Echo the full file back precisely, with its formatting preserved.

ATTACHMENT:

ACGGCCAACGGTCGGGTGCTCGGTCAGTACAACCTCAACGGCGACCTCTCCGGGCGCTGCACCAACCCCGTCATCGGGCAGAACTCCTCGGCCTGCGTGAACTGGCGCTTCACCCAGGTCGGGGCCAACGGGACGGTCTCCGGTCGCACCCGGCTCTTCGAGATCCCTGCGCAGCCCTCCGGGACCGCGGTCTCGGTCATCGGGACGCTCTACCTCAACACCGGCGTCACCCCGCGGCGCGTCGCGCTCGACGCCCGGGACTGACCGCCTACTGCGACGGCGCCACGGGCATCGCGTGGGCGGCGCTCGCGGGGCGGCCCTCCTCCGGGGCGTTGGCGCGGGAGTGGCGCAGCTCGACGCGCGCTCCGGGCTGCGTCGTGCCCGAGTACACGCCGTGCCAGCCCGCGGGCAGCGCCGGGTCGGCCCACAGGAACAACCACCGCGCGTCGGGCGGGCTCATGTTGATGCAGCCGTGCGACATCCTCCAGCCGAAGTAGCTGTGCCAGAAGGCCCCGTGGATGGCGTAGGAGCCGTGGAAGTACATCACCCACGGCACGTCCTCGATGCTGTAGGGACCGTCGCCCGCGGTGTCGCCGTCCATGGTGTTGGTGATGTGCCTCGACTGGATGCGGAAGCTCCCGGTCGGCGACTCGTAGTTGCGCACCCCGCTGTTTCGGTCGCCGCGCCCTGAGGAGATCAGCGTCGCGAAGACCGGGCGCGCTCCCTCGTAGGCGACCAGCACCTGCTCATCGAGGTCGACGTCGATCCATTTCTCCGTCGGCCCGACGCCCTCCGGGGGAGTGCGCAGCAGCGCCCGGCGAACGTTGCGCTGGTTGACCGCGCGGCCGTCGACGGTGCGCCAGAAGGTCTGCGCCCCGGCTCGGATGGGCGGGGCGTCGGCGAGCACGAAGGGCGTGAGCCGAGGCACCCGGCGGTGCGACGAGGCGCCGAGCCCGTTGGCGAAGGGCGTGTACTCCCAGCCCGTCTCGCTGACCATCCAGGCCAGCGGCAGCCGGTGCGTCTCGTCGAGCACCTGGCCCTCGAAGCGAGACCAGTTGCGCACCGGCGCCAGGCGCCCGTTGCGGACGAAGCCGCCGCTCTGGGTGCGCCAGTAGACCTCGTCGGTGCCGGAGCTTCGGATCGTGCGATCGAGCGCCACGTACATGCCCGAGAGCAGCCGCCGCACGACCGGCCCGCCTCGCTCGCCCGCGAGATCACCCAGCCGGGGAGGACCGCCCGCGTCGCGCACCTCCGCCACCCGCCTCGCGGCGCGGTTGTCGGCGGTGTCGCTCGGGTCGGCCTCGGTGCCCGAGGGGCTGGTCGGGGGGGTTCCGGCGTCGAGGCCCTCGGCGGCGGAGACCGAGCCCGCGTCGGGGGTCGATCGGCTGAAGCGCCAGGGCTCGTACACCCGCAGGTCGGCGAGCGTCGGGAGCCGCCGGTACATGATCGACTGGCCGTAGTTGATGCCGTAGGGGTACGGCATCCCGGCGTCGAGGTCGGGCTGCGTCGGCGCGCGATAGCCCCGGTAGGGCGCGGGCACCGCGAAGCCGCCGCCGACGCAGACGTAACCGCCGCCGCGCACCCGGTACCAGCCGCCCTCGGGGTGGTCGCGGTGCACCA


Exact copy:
ACGGCCAACGGTCGGGTGCTCGGTCAGTACAACCTCAACGGCGACCTCTCCGGGCGCTGCACCAACCCCGTCATCGGGCAGAACTCCTCGGCCTGCGTGAACTGGCGCTTCACCCAGGTCGGGGCCAACGGGACGGTCTCCGGTCGCACCCGGCTCTTCGAGATCCCTGCGCAGCCCTCCGGGACCGCGGTCTCGGTCATCGGGACGCTCTACCTCAACACCGGCGTCACCCCGCGGCGCGTCGCGCTCGACGCCCGGGACTGACCGCCTACTGCGACGGCGCCACGGGCATCGCGTGGGCGGCGCTCGCGGGGCGGCCCTCCTCCGGGGCGTTGGCGCGGGAGTGGCGCAGCTCGACGCGCGCTCCGGGCTGCGTCGTGCCCGAGTACACGCCGTGCCAGCCCGCGGGCAGCGCCGGGTCGGCCCACAGGAACAACCACCGCGCGTCGGGCGGGCTCATGTTGATGCAGCCGTGCGACATCCTCCAGCCGAAGTAGCTGTGCCAGAAGGCCCCGTGGATGGCGTAGGAGCCGTGGAAGTACATCACCCACGGCACGTCCTCGATGCTGTAGGGACCGTCGCCCGCGGTGTCGCCGTCCATGGTGTTGGTGATGTGCCTCGACTGGATGCGGAAGCTCCCGGTCGGCGACTCGTAGTTGCGCACCCCGCTGTTTCGGTCGCCGCGCCCTGAGGAGATCAGCGTCGCGAAGACCGGGCGCGCTCCCTCGTAGGCGACCAGCACCTGCTCATCGAGGTCGACGTCGATCCATTTCTCCGTCGGCCCGACGCCCTCCGGGGGAGTGCGCAGCAGCGCCCGGCGAACGTTGCGCTGGTTGACCGCGCGGCCGTCGACGGTGCGCCAGAAGGTCTGCGCCCCGGCTCGGATGGGCGGGGCGTCGGCGAGCACGAAGGGCGTGAGCCGAGGCACCCGGCGGTGCGACGAGGCGCCGAGCCCGTTGGCGAAGGGCGTGTACTCCCAGCCCGTCTCGCTGACCATCCAGGCCAGCGGCAGCCGGTGCGTCTCGTCGAGCACCTGGCCCTCGAAGCGAGACCAGTTGCGCACCGGCGCCAGGCGCCCGTTGCGGACGAAGCCGCCGCTCTGGGTGCGCCAGTAGACCTCGTCGGTGCCGGAGCTTCGGATCGTGCGATCGAGCGCCACGTACATGCCCGAGAGCAGCCGCCGCACGACCGGCCCGCCTCGCTCGCCCGCGAGATCACCCAGCCGGGGAGGACCGCCCGCGTCGCGCACCTCCGCCACCCGCCTCGCGGCGCGGTTGTCGGCGGTGTCGCTCGGGTCGGCCTCGGTGCCCGAGGGGCTGGTCGGGGGGGTTCCGGCGTCGAGGCCCTCGGCGGCGGAGACCGAGCCCGCGTCGGGGGTCGATCGGCTGAAGCGCCAGGGCTCGTACACCCGCAGGTCGGCGAGCGTCGGGAGCCGCCGGTACATGATCGACTGGCCGTAGTTGATGCCGTAGGGGTACGGCATCCCGGCGTCGAGGTCGGGCTGCGTCGGCGCGCGATAGCCCCGGTAGGGCGCGGGCACCGCGAAGCCGCCGCCGACGCAGACGTAACCGCCGCCGCGCACCCGGTACCAGCCGCCCTCGGGGTGGTCGCGGTGCACCA